Urgent need for EU transparency in trade talks on services:
What the EC needs to understand

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A reply to the EC ‘Reaction to the leaks of the EC draft requests’, 24 April 2002

The leak

On 16 April 2002, draft European Commission negotiating proposals on the General Agreement on Trade in Services (GATS) were leaked. The drafts contained proposals to 29 WTO member countries requesting they apply the GATS free-trade rules to a wide range of their service sectors which includes water, energy, transport, tourism, construction and distribution services.

Following the publication of the draft proposals on various NGO websites and in several newspaper articles, the European Commission has issued a reaction to the leaks. In this reaction, the Commission accused NGOs of publishing confidential papers, influencing the negotiation process and spreading ‘scare stories’. Corporate Europe Observatory (CEO), Friends of the Earth Europe (FoEE) and the World Development Movement (WDM) explain in this short statement why the documents were made public, why closed door negotiations are unacceptable, what must happen now and what the real GATS debate is about.

DAMNING EVIDENCE: 'Confidential reflection and discussion' with European service corporations

Following the leak of the draft documents and the EC's reaction, further evidence has emerged exposing the intense collaboration between the EC and European services multinationals.

On 22 October 2001, in a letter to Pascal Kerneis, Managing Director of the European Services Forum (European industry services lobby organisation), the Commission notes "(W)e would very much welcome industry's input to this exercise, both in terms of finding out where the problems currently lie and in making specific requests. Without ESF input the exercise risks becoming a purely intellectual one..."

The Commission follows this up with a memo on the 14 January 2002, where they "stress the importance to provide within the following days any input you may have, as we are currently finalising the draft requests that will be transmitted to Member States very soon."

This later letter highlights the enormous opportunity that business has been given to steer to EC's negotiating positions and points to a sequence of events where business input is prioritised over individual Member State reflections. Furthermore, there has been no comparable input by civil society groups. Nor has the Commission responded to the broad range of concerns raised since GATS negotiations re-started in February 2000.

Democratising trade policy: An urgent need for transparency

The decision to release of the leaked documents by groups around the world was not taken lightly. The hand of NGOs has been forced by the fact that the EU:

  • Has made no attempt to assess the impacts of past services liberalisation – as called for in the GATS itself.
  • Has made no progress in assessing the impacts of proposed services liberalisation.
  • Is pushing an agenda whereby countries will commit to greater levels of service liberalisation and lock this into a WTO agreement.
  • And despite the public interest in the GATS, has conducted negotiations behind closed doors with an unacceptable level of industry involvement.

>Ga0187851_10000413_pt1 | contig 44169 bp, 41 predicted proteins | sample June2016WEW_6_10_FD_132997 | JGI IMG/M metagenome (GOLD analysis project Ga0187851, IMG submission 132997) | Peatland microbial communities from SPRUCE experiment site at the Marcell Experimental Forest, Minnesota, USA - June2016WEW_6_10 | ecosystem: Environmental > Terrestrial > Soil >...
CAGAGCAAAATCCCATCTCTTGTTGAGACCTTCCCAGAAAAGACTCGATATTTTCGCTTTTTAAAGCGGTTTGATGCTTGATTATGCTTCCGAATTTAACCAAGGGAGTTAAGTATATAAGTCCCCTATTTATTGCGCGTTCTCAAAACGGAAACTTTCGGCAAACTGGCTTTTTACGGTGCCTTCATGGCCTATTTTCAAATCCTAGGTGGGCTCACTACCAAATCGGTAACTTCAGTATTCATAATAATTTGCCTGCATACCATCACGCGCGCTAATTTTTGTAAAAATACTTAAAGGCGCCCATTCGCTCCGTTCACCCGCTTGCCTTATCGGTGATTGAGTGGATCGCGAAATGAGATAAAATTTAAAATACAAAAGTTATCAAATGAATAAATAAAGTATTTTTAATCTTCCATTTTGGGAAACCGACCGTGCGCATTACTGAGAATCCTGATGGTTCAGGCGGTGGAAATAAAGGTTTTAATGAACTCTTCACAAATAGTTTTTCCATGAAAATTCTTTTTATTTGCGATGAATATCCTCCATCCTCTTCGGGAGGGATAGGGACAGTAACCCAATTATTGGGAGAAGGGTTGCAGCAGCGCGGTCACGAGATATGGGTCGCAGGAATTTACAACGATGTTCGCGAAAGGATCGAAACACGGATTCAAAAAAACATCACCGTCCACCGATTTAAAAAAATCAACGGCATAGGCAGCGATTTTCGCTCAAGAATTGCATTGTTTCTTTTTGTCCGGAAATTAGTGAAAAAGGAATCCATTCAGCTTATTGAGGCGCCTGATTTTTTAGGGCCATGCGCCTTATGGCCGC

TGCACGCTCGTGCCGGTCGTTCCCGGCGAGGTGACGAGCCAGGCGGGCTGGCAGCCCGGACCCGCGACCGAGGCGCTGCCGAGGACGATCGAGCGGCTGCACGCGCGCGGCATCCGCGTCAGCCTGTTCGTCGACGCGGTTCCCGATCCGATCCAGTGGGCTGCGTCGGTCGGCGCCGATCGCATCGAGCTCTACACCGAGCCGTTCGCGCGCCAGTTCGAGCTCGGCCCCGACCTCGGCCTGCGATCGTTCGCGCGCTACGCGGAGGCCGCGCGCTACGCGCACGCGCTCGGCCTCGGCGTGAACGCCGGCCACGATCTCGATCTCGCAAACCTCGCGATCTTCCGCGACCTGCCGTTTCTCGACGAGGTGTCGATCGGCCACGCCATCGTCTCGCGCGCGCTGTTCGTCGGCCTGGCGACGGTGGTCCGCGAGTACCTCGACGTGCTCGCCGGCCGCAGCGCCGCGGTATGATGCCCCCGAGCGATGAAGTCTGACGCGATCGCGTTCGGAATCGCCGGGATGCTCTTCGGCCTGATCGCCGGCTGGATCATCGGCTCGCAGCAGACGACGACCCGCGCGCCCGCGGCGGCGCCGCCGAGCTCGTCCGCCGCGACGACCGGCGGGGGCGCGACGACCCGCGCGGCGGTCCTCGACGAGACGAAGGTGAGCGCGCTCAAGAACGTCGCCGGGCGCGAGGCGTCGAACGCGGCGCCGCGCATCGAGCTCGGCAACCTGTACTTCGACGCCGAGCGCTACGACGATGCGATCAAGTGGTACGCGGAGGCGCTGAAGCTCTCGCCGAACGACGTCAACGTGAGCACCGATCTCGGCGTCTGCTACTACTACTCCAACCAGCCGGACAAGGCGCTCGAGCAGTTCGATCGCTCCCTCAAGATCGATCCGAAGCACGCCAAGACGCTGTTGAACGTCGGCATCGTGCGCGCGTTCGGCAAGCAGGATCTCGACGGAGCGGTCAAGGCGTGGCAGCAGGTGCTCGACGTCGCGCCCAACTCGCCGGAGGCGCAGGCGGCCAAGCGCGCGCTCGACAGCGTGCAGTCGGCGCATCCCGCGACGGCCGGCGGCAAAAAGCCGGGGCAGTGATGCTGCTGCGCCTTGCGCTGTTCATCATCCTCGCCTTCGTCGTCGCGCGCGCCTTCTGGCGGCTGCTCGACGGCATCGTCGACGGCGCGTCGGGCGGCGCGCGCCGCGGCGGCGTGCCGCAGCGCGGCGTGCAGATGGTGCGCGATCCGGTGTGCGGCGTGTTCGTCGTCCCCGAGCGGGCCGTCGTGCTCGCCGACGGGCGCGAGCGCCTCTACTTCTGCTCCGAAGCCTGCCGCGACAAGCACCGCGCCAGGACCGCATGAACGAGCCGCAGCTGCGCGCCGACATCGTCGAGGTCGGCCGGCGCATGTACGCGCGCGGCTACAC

The draft proposal documents were circulated to generate public discussion and democratise trade policy, particularly at the EU level. This is important with the onset of the intense request-offer phase of negotiations – where WTO members will request service liberalisation from other WTO member states.

So far, the Commission has made it clear to NGOs that proposals would not be made publicly available. Recently the head of the Cabinet of Pascal Lamy, Pierre Defraigne, stated that the EU requests ‘can and WILL NOT be made public’.1 With parliaments also in the dark, we are deeply concerned that important negotiating proposals are being decided by the Commission, Member State trade experts (within bodies such as the Committee 133) and industry lobby groups such as the European Services Forum with little transparency and public oversight.

NEXT STEPS

The demand for transparency has always been a key element of our work on GATS. This will be even more important as, following the 30 June 2002, the EU will be formulating its own offers for further services trade liberalisation in response to requests from other WTO members. This EU list of 'offers' should be completed by 31 March 2003.

  • We call for request lists from the EU to other WTO members to be made publicly available in the European Parliament and national parliaments before being presented to the GATS negotiating process.
  • We call on the Commission and Member States to make available the list of requests that comes to the EU from other WTO Members.

To this end we continue to call for an independent and thorough economic, social and environmental assessment of the GATS before negotiations continue any further.

The GATS Debate: Addressing the European Commission’s response

In its reaction to the leaked documents, the Commission notes that it will not ‘comment in detail on the drafts’ but make a few general points ‘in response to some of the more exaggerated claims that have been made in the press’. These ‘general points’ offer nothing new to those familiar with the GATS debate.2 They simply repeat the common GATS defence. GATS critics have responded to these points on several occasions. However, as is demonstrated in the following rebuttal, the arguments used by the EC in support of the GATS are contradicted by the very content of the leaked draft proposals under discussion. In the face of this, the EC’s reaction appears even more disingenuous than their previous pro-GATS statements.

The EC’s claims fall into five familiar categories:

1. The provision of basic services

‘The expressed concerns that future GATS negotiations may undermine the provision of public services… for example by forcing privatisation of such sectors or by prohibiting public funding or subsidies for them are completely wrong.’

  • With the list of draft GATS proposals for 29 specific WTO members now available, observers can see for themselves the services in named countries that have been targeted by the EC for GATS coverage. This includes basic services such as water delivery (listed as ‘water for human use and wastewater management’) and energy services.